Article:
The Border Route east of Mucker is a different kind of animal. It's not that the trail was hard to follow. In fact, there were very few moments from here out where the trail wasn't obvious. Instead, the biggest trial was the encroachment of brush on the sides of the path. Every step meant that something was going to rub against my legs, arms and face. Even clad in light fabric covering my arms and legs and a bug net across the face, this did get a bit tedious. There was plenty of deadfall to struggle with a backpack through, as well. The ascent of the Border Route just east of the South Lake Trail was very tiring, but at the top all of the bothersome brush of the past hour or so was well worth it. The first views of Rose Lake whet my appetite for a later hike to the top of the cliffs.
The Border Route trail guide warns that the path to the Partridge Lake campsite is not well-marked, but in fact there is now a new-looking sign that pointed us in the right direction. The trail down to Partridge Lake wasn't hard to follow, but there was a ton of wild encroachment on the path. We found ourselves after about fifteen minutes at a swamp with trees strewn everywhere. I would not be surprised if a tornado blew through here recently for how the trees were thrown about in just this one location. We couldn't find the path for several minutes, eventually weaving through several trees to find the trail on the far side of the swamp. Afterward we realized the intended route here is over a beaver dam. However, that dam looks particularly fragile (not to mention wet and muddy!) and we decided later to retrace our steps rather than try to cross it.
After setting up camp on Partridge, which is a pretty nice campsite as well, and resting for the better part of the afternoon, we left our packs back at camp, hung our food and made for the Rose cliffs. The word that comes to mind here is spectacular--well worth the trip for this alone. This was the highlight of my trip, hands down.
Distance hiked: 8.0 miles (5.6 with packs)
Heading back was a little bit of a let-down, but at the same time the thought of a warm shower and bed was beginning to sound really nice with only one more night in a tent. The trip back to Topper was a short but tough one. When we came back to the hill heading up from Mucker, it did seem like it would never end. This was the only time I was really reminding of hiking Montana and Idaho. The ridges of the Border Route generally have gradual elevation changes, but here was the exception.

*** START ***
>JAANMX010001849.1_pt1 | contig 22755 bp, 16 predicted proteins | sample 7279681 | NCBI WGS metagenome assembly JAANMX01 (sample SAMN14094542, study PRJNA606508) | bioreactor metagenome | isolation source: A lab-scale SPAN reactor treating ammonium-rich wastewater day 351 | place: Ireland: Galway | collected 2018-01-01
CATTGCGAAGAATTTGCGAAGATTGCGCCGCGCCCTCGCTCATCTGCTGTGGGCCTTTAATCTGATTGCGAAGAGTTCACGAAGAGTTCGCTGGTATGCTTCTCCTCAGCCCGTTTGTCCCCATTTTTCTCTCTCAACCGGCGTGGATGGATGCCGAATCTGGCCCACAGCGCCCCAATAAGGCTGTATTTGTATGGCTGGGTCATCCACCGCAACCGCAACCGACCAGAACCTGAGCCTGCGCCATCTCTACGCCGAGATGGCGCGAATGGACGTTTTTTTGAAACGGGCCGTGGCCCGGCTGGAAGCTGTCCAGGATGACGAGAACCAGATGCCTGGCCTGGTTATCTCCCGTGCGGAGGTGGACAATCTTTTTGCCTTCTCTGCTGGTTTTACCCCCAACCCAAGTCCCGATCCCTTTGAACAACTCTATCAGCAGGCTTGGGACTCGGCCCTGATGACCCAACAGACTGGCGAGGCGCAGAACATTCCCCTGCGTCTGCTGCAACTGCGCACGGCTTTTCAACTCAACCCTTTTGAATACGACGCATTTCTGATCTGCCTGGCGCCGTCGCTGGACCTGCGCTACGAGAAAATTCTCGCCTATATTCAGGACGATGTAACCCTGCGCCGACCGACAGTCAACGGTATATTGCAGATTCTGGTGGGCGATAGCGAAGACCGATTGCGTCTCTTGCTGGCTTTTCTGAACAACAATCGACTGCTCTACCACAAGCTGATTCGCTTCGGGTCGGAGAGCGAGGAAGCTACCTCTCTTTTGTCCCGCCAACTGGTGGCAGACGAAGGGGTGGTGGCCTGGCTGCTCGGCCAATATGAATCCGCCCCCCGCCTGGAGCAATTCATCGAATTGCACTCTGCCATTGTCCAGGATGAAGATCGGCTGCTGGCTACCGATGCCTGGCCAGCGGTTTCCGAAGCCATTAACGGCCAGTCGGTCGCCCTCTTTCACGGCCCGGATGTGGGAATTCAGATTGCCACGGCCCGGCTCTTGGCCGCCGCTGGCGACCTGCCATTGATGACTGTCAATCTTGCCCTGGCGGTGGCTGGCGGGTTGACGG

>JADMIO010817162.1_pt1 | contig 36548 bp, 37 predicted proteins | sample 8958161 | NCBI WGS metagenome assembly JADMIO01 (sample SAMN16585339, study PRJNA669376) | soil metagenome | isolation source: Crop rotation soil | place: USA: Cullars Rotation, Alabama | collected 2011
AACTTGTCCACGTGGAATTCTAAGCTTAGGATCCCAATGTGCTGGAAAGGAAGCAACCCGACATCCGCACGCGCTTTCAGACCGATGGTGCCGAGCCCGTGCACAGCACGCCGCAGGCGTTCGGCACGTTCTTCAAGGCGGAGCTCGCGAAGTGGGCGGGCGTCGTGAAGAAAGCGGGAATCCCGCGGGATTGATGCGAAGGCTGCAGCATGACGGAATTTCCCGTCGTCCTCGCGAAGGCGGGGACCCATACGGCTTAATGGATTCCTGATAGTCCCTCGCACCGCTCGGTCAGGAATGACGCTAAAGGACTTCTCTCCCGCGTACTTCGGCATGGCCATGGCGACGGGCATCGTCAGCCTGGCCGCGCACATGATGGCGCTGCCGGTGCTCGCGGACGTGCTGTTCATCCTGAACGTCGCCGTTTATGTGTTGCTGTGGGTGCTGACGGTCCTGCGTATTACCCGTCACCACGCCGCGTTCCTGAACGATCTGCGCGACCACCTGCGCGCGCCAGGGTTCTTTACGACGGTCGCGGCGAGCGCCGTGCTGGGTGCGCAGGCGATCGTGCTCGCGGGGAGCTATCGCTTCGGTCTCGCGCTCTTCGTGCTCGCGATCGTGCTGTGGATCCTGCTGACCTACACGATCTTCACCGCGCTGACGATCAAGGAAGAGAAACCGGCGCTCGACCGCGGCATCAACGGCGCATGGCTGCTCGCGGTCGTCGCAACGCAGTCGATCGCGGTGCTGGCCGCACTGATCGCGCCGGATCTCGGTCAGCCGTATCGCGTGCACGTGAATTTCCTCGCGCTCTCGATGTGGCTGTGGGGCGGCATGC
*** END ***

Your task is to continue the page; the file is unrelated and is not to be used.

We took breaks at the bottom and top but were still quite happy to return to Topper by noon and rest all afternoon. After a particularly early dinner, I spent the early evening exploring the shoreline of Topper and then taking the portage down to South Lake. After doing this, I realized why we hadn't seen any canoes on Topper--that is quite an uphill trek to be doing with a canoe and gear!
Distance hiked: ~6.5 miles (5.6 miles with packs)
Our last day was a monumental 9 mile hike back to the car at Loon Lake. We set the alarm for 5:30 am, made the rest of our oatmeal and hit the trail. The early morning made the hike much more bearable, though still hot, but the added benefit of leaving early was the wildlife. Justin had remarked that we really hadn't seen much big wildlife about fifteen minutes before we startled a moose cow and sent it crunching through the wilderness up a hill. I have an affection for moose that I can't particularly understand, but they are definitely my favorite animal to come across while hiking so this was a nice treat. But only thirty minutes later we came across another moose cow and calf just before Bridal Veil Falls to cement this being the most exciting day hiking from an animal viewing perspective.
The last few miles of the hike were tedious (aren't they always?). We eventually collapsed next to the car, changed clothes and headed for Sven and Oles post haste. Quite a fun trip, exhausting but good. I would have liked to do more of the Border Route, but five days kind of limited us and we saw what we came to see. I would definitely recommend the Border Route as a fantastic wilderness trail!
Distance hiked today: 9.0 miles Total: ~30 miles